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What is an 'IPO ETF'

An IPO ETF is an exchange-traded fund that focuses on stocks that recently have held an initial public offering (IPO).

BREAKING DOWN 'IPO ETF'

The underlying indexes tracked by IPO ETFs vary by fund manager, but index IPO ETFs are usually passively managed and contain equities that have recently been offered to the public. By investing in an IPO ETF, investors hope to gain exposure to IPOs during their initial introduction to the market, while diversifying their investment across a pool of IPOs from variuous sectors and industries. The main appeal of IPO ETFs is that investors want to able to invest in promising new issues to benefit from potential upside growth in the share price. But IPO success is not guaranteed and holdings may decrease in value following the initial offering. Expenses and fees associated with ETFs can reduce earnings accrued by these specialty ETFs.

An ETF, or exchange-traded fund, is a marketable security that tracks an index, a commodity, bonds, or a basket of assets like an index fund. Unlike mutual funds, an ETF trades like a common stock on a stock exchange. ETFs experience price changes throughout the day as they are bought and sold. ETFs typically have higher daily liquidity and lower fees than mutual fund shares, making them an attractive alternative for individual investors.

By owning an ETF, investors get the diversification of an index fund as well as the ability to sell short, buy on margin and purchase as little as one share. Another advantage is that the expense ratios for most ETFs are lower than those of the average mutual fund. When buying and selling ETFs, investors have to pay the same commission to a broker that they'd pay on any regular order.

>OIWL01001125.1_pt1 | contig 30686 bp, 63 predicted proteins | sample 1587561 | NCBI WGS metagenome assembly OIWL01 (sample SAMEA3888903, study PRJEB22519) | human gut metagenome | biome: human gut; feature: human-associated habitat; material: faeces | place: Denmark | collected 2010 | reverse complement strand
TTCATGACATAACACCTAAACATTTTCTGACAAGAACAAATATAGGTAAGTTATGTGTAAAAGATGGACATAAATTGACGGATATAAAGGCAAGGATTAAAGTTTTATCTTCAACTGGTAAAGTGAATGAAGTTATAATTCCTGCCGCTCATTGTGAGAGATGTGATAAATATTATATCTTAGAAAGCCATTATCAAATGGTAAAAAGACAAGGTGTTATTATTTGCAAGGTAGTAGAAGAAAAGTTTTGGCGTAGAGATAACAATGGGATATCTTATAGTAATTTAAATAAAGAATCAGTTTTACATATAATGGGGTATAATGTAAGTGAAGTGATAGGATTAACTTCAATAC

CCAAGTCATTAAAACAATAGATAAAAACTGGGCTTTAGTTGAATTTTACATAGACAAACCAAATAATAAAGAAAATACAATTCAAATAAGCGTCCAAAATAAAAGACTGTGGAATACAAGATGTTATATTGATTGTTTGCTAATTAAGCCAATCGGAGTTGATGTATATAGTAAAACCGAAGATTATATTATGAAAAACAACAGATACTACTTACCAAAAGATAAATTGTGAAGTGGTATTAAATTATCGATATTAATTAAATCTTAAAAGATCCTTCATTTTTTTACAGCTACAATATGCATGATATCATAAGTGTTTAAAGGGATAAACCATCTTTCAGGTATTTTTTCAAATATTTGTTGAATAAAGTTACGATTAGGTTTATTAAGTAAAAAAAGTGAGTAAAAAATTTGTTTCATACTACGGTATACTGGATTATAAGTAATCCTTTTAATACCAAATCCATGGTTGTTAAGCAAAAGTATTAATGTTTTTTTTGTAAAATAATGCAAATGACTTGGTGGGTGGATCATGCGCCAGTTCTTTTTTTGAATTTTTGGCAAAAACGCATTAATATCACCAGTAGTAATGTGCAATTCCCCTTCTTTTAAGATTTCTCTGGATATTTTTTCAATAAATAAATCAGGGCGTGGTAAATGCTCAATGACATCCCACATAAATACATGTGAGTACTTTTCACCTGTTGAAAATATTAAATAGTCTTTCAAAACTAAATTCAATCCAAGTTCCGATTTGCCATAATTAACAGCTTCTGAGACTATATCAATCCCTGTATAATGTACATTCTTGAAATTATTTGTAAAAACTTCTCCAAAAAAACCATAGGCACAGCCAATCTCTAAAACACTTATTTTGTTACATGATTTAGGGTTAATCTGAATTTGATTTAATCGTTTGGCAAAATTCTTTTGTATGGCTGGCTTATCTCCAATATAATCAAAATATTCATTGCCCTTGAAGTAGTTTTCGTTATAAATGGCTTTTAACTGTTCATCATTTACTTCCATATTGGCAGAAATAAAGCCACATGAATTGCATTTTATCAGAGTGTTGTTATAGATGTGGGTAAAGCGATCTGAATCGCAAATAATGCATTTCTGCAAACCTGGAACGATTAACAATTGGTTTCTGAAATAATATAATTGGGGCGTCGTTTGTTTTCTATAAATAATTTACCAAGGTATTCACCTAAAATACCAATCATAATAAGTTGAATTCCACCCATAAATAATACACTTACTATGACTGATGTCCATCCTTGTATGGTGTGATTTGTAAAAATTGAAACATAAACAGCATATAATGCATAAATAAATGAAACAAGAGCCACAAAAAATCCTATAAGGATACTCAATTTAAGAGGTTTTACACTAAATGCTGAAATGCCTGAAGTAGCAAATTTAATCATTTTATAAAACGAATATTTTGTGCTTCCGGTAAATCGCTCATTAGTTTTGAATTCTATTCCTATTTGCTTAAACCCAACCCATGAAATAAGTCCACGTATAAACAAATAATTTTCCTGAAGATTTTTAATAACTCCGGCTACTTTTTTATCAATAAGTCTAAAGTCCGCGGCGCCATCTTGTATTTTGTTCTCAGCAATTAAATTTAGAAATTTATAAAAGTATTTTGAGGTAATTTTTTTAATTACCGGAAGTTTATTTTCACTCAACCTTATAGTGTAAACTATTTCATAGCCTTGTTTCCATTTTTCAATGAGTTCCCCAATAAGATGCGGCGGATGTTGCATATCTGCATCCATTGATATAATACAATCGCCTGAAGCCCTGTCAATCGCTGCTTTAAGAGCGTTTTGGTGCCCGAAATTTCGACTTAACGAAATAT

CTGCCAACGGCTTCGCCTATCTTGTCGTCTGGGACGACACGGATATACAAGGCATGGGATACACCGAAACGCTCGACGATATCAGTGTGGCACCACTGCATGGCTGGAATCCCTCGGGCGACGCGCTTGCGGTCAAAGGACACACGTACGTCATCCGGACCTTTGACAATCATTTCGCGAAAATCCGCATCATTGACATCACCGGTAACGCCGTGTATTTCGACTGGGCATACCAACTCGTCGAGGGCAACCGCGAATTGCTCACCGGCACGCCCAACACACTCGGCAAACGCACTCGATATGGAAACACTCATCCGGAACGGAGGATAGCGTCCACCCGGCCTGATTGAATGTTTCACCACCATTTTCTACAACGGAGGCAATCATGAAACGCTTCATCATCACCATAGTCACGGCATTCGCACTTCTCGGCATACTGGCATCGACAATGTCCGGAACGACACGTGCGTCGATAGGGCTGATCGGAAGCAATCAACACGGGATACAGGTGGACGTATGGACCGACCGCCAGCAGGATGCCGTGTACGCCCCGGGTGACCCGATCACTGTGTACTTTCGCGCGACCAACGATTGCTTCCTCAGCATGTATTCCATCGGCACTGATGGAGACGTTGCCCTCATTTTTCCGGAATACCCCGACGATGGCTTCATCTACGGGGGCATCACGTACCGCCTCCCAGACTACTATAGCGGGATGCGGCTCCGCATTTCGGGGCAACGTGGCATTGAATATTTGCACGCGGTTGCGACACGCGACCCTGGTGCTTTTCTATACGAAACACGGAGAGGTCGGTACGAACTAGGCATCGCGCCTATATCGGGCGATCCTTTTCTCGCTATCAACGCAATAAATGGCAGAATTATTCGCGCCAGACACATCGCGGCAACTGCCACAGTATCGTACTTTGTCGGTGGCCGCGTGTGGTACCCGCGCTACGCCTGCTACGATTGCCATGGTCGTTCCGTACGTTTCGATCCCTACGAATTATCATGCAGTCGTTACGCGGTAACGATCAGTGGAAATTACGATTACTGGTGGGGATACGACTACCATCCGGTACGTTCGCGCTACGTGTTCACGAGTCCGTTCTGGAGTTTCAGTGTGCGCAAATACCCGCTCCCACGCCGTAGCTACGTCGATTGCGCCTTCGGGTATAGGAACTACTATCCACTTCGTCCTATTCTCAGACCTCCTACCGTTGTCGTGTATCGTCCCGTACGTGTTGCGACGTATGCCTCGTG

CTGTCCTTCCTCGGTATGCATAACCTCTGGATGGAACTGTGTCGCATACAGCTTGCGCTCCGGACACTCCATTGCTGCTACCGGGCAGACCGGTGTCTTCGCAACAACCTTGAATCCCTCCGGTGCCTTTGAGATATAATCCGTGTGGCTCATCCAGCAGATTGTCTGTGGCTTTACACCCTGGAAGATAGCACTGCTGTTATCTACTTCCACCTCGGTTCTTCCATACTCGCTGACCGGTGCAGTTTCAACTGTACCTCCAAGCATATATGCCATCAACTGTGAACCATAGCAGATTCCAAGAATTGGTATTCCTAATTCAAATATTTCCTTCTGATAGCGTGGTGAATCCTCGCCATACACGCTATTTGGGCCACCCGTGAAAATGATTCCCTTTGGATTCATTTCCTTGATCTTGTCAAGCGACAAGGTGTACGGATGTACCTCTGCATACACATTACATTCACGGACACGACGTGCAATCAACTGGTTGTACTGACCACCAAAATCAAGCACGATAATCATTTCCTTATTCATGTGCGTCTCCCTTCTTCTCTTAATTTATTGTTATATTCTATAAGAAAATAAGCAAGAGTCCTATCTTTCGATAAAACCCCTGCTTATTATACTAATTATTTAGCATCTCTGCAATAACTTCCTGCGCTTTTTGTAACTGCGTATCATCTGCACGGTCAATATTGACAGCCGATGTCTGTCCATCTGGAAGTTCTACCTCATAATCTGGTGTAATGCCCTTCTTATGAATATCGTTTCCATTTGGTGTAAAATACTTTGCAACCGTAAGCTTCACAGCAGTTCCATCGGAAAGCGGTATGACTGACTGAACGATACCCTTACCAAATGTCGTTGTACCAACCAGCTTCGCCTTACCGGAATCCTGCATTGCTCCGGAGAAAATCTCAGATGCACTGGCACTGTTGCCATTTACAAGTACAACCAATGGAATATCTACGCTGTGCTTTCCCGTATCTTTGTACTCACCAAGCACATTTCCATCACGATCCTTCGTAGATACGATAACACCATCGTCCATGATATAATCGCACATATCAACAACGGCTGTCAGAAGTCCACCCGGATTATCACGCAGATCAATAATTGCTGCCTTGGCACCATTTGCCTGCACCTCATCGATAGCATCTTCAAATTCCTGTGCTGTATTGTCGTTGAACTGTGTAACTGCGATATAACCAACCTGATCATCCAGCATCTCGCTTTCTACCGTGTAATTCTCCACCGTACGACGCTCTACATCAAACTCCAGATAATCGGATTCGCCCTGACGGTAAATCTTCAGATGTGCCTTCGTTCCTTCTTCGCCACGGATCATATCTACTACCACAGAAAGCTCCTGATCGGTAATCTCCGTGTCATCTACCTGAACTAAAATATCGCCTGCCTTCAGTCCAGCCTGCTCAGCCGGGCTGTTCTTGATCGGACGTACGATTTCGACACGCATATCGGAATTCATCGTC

ETF factors

A common ETF asset threshold is at least $10 million. An ETF with lower assets may attract limited investor interest, which may translate into less liquidity and wider spreads. Generally speaking, the higher the trading volume for an ETF, the more liquid it is likely to be and the tighter the bid-ask spread. This is especially important in exiting an ETF position. From the point of view of diversification, it may be preferable to invest in an ETF that is based on a broad, widely followed index, rather than an obscure index that has a narrow industry or geographic focus. Most ETFs track their underlying indexes closely, but some do not. An ETF with minimal tracking error is preferable. And, the first ETF issuer for a particular sector may be able to garner the lion's share of assets before later issuers.

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